Diagnostic epidural blocks were performed on 27 chronic pain patients sequentially using saline, fentanyl, and lidocaine solution. The patients were diveded into one of four groups based on their response to the epidural solutions: placebo response group - pain relief with placebo solutions; fentanyl response group - pain relief with epidural fentanyl; lidocaine response group (LRG) - pain relief with lidocaine but not fentanyl; and no response group - no pain relief with any of the solutions used. The four groups were compared on the basis of age, sex, site of pain, duration of pain, narcotic use, pain assessment index, and workmen's compensation claims. The comparisons resulted in the conclusion that LRG patients had a much longer average duration of pain than the other groups. On the basis of the information gathered, it was theorized that, despite their response to epidural lidocaine, LRG patients may actually be a group of operant pain patients. Their failure to receive analgesia from epidural fentanyl may be a learned response such that they associate any sensory input from the affected area as painful. If follow-up studies support these findings, then the diagnostic opioid technique may be a more sensitive tool in diagnosing chronic pain.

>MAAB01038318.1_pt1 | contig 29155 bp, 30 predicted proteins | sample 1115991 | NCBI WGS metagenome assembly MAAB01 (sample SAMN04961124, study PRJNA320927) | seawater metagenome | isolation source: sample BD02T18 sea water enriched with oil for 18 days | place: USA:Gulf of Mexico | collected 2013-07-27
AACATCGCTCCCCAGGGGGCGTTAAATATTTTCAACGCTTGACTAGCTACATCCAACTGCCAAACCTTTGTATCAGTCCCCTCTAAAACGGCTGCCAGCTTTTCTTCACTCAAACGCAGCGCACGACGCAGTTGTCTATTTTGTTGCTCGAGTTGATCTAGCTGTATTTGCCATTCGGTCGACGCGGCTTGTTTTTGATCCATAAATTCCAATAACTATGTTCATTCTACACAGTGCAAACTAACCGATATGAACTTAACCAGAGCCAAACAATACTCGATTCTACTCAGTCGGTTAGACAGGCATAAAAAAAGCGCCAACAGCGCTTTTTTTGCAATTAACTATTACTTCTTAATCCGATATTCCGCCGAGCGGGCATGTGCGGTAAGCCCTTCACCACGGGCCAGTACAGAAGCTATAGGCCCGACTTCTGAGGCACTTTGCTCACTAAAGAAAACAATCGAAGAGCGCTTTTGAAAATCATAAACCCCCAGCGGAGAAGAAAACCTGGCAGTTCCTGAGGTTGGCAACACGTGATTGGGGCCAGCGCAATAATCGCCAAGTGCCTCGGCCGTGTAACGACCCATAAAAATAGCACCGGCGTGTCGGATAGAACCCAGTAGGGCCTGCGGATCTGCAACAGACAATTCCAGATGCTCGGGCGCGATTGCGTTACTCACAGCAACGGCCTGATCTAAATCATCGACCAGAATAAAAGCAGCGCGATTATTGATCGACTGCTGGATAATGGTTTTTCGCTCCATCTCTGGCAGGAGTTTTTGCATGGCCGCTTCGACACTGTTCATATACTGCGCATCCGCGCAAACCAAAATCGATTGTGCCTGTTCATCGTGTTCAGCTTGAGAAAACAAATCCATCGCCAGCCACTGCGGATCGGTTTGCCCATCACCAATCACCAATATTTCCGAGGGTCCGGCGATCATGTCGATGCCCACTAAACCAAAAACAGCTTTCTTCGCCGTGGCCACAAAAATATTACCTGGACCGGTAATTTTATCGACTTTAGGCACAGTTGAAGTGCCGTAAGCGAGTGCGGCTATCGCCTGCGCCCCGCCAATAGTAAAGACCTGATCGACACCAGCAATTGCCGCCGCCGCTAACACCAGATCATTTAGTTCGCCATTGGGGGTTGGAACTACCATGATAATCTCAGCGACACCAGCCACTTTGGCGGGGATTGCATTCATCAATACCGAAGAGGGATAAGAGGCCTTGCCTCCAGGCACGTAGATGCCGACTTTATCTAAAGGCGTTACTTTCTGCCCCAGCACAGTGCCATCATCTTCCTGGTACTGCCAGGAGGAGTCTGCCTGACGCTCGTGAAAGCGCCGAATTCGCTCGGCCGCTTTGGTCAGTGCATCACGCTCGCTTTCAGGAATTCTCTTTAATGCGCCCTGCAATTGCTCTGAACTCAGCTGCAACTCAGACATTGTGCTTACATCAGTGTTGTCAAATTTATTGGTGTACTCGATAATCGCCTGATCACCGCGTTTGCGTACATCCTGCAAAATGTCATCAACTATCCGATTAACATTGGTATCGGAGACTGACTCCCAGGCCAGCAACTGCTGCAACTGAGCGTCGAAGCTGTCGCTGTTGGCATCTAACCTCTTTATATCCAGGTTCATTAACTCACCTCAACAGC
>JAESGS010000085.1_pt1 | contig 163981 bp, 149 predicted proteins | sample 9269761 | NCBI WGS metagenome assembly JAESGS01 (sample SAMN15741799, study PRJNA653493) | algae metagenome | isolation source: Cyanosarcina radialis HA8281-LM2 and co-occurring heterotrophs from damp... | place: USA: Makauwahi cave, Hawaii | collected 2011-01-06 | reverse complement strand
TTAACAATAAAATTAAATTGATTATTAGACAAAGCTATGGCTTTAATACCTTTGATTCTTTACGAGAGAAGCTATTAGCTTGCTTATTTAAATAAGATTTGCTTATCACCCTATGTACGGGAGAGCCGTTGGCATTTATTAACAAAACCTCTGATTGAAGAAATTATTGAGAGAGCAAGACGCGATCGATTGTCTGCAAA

|Original language||English (US)|
|Number of pages||5|
|Journal||Clinical Journal of Pain|
|State||Published - Jan 1 1989|
ASJC Scopus subject areas
- Clinical Neurology
- Anesthesiology and Pain Medicine